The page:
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Old 09-24-2017, 09:44 AM
 
3 posts, read 4,093 times
Reputation: 10

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Hi everyone!

We are a family that is looking to relocate to the south to escape our brutal winters. We've been researching for a little bit now and the Sarasota, FL area looks pretty perfect for our needs and wants. However, we're a bit concerned about red tide. (Hurricanes don't seem to phase us too badly, go figure haha. )

I understand Florida makes a lot of its money from tourism and for this reason doesn't want to scare people away talking about red tide. The info I keep seeing is super general info like the fact that red tide has happened for hundreds of years and its natural. While that's all good and well I would love some more concrete info about red tide.

1.) In general, is it a yearly phenomenon these days?

2.) In general, does it mean months of stinky beaches or weeks?

3.) Is the trend getting worse? I'm meaning does it seem like red tide is getting more frequent / longer lasting than it did in the past?

4.) We think we'd like the west coast of Florida vs the east coast because of the gulf's calmer waters. In your opinion is red tide of the west coast a big enough deterrent to stick to the east coast? (I keep seeing the official line is that red tide can affect the east coast of Florida but it seems the west coast gets it much worse.)

5.) For people living in red tide prone areas, how has it affected your life and what do you do when there is a red tide?

Thank you to anyone that can help us with info about red tide!
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Old 09-24-2017, 09:56 AM
 
Location: Lakewood Ranch, FL
5,648 posts, read 9,874,194 times
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Unless you live right on the beach, I doubt it will concern you much unless you are not on the beach but very close and you are particularly susceptible to pollutants for health reasons. I don't know why you think that the info you've read is somehow filtered for P/R reasons but it's not. It comes around from time to time and, during that time, you might decide to skip a visit to the beach. It really is that simple. I experience far more distress when I am walking or driving downwind from a sewage lift station than I do from red tide.
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Old 09-24-2017, 10:02 AM
 
390 posts, read 540,046 times
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From my experience, red tide varies from year to year. Sometimes worse other times not. Red tide usually happens somewhere on the west coast every year. Sometimes the red tide counts are high, at some beaches, at other times its low. If I am affected by red tide my throat gets irritated and I cough. There are sites you can look at before you go to the beach to see if any or none is present. Is it a big deal? For me, its not.

If you decide to move here, I would advise you buy a house with a pool or live where a pool is available so when you can't swim in the Gulf, at your local beaches, you have an alternative.

Last edited by Florida or Bust....; 09-24-2017 at 10:16 AM..
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Old 09-24-2017, 01:02 PM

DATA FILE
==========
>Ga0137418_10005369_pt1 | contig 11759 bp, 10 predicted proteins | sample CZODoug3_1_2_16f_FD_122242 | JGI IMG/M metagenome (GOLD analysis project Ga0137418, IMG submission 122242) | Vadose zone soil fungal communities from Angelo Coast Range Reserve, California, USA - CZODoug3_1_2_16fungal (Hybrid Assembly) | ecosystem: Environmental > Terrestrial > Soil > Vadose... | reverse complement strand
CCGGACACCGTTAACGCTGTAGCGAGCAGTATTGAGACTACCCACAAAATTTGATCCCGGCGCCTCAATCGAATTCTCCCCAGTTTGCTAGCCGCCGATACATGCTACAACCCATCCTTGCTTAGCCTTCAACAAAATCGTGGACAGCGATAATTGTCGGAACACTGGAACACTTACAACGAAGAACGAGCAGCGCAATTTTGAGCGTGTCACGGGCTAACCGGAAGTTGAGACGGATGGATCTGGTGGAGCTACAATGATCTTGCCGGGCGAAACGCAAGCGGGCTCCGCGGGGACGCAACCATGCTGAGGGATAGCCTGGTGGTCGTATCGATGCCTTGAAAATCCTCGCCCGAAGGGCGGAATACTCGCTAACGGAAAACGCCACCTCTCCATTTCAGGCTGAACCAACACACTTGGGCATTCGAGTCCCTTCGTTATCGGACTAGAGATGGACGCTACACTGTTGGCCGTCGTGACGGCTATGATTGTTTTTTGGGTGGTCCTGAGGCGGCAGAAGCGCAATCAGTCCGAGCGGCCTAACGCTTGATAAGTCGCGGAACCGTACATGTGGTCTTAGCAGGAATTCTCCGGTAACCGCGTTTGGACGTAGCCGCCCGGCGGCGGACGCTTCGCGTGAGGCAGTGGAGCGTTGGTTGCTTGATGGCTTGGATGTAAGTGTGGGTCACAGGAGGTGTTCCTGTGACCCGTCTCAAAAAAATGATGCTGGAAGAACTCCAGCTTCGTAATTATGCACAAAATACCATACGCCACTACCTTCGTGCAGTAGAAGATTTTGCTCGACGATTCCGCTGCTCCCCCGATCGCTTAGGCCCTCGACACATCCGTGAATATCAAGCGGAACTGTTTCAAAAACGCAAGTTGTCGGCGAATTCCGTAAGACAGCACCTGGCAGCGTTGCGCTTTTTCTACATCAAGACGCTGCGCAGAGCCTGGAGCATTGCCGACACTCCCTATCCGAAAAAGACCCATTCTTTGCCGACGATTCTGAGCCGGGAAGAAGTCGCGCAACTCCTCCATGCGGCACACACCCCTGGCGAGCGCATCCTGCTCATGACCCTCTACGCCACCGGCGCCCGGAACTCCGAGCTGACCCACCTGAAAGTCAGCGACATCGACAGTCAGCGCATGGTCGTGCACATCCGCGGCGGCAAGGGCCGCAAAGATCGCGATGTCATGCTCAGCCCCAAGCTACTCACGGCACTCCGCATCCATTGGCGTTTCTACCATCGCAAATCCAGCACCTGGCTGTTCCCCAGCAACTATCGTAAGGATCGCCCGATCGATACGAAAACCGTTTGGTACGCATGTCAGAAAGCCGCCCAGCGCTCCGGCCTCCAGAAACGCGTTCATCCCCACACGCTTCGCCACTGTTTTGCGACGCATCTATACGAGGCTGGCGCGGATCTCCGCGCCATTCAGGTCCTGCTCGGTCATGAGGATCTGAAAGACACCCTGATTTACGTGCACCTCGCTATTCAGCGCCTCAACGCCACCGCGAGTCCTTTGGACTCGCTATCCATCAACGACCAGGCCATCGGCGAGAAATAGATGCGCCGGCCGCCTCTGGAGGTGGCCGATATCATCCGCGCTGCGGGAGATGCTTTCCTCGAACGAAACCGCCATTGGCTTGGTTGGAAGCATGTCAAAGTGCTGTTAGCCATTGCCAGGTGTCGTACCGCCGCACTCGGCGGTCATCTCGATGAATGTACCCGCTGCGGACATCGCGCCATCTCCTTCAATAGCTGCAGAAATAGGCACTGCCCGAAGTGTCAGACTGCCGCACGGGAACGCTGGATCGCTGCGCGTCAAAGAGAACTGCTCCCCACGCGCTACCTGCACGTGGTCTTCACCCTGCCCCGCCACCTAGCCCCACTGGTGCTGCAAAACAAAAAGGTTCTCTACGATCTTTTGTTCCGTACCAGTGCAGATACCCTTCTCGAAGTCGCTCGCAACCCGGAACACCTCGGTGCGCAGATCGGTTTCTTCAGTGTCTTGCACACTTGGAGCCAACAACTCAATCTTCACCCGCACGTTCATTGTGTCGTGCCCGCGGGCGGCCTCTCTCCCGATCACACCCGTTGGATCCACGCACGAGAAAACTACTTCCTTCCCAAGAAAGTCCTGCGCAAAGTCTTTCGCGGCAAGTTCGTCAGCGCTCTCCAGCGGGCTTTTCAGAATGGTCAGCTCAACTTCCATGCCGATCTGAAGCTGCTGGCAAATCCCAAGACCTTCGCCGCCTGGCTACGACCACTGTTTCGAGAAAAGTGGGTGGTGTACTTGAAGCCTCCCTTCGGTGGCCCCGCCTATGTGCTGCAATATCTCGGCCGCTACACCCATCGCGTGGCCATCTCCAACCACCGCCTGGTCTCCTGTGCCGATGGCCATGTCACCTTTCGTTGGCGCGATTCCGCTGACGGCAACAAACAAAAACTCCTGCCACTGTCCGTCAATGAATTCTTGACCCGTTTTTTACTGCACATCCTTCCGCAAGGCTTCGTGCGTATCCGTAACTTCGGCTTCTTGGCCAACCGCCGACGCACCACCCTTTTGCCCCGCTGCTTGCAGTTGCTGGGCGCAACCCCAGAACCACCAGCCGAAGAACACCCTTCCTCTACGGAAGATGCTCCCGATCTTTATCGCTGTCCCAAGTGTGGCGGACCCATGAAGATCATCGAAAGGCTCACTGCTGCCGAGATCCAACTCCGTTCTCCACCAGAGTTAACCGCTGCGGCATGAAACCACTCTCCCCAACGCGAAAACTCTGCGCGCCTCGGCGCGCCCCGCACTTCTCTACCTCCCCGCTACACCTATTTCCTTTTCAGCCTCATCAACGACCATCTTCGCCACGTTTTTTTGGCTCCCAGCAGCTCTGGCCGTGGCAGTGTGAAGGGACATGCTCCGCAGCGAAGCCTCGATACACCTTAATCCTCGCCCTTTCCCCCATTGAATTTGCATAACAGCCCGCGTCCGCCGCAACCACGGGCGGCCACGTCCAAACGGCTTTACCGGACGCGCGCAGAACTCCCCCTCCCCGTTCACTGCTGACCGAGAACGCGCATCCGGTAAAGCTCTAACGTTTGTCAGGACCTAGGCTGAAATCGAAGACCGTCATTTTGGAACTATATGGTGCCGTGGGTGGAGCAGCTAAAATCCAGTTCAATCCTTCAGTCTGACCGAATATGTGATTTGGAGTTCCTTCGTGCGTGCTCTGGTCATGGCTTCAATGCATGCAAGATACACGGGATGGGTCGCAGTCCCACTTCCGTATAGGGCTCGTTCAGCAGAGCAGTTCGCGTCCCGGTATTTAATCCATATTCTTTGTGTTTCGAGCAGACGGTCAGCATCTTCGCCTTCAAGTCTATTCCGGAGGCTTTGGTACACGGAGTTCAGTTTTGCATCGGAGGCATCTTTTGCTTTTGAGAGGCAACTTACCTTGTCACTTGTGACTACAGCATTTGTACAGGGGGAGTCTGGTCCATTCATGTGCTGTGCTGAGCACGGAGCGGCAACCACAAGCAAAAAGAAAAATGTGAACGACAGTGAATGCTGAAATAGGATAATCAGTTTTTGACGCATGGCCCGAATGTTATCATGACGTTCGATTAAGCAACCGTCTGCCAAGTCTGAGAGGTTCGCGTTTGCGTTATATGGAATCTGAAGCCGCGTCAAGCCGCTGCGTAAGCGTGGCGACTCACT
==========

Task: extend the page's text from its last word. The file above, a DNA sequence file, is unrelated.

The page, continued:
3 posts, read 4,093 times
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Quote:
Originally Posted by bbronston View Post
Unless you live right on the beach, I doubt it will concern you much unless you are not on the beach but very close and you are particularly susceptible to pollutants for health reasons. I don't know why you think that the info you've read is somehow filtered for P/R reasons but it's not. It comes around from time to time and, during that time, you might decide to skip a visit to the beach. It really is that simple. I experience far more distress when I am walking or driving downwind from a sewage lift station than I do from red tide.
I guess I am being a bit cynical. I just figured there has to be more specific info on when it occurs and how long it sticks around. Looks like it really is unpredictable though. Thanks for the info!
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Old 09-24-2017, 01:03 PM
 
3 posts, read 4,093 times
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Quote:
Originally Posted by Florida or Bust.... View Post
From my experience, red tide varies from year to year. Sometimes worse other times not. Red tide usually happens somewhere on the west coast every year. Sometimes the red tide counts are high, at some beaches, at other times its low. If I am affected by red tide my throat gets irritated and I cough. There are sites you can look at before you go to the beach to see if any or none is present. Is it a big deal? For me, its not.

If you decide to move here, I would advise you buy a house with a pool or live where a pool is available so when you can't swim in the Gulf, at your local beaches, you have an alternative.
Thanks for the info and tips!
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Old 09-24-2017, 01:29 PM
 
Location: Venice
66 posts, read 49,186 times
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Florida Healthy Beaches Program | Florida Department of Health
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Old 09-27-2017, 10:47 AM
 
57 posts, read 65,002 times
Reputation: 62
Default Red Tide

You are very astute to realize that cash from tourism is king in Florida--- so they don't want anyone
to know about the Red Tide issue if they can help it.


As a travel agent for 47 years, I cannot, in good conscience ever book anyone on the West Coast of Florida without warning them that may not be able to use the beach. Our first beach visit,
after we moved to Sarasota 4 years ago, was during Red Tide. Ugh...
Coming from the Northeast, we thought it meant lots of red seaweed in the water like at home.
NO! It means you start coughing-- even the dog was coughing, there are dead fish on the shore and around you in the water (literally in a circle around me--- before we saw them and ran from the beach)
and if you have asthma, it will not help your breathing issues. Also, because of the dead sea creatures, there are more sand fleas feasting on the material.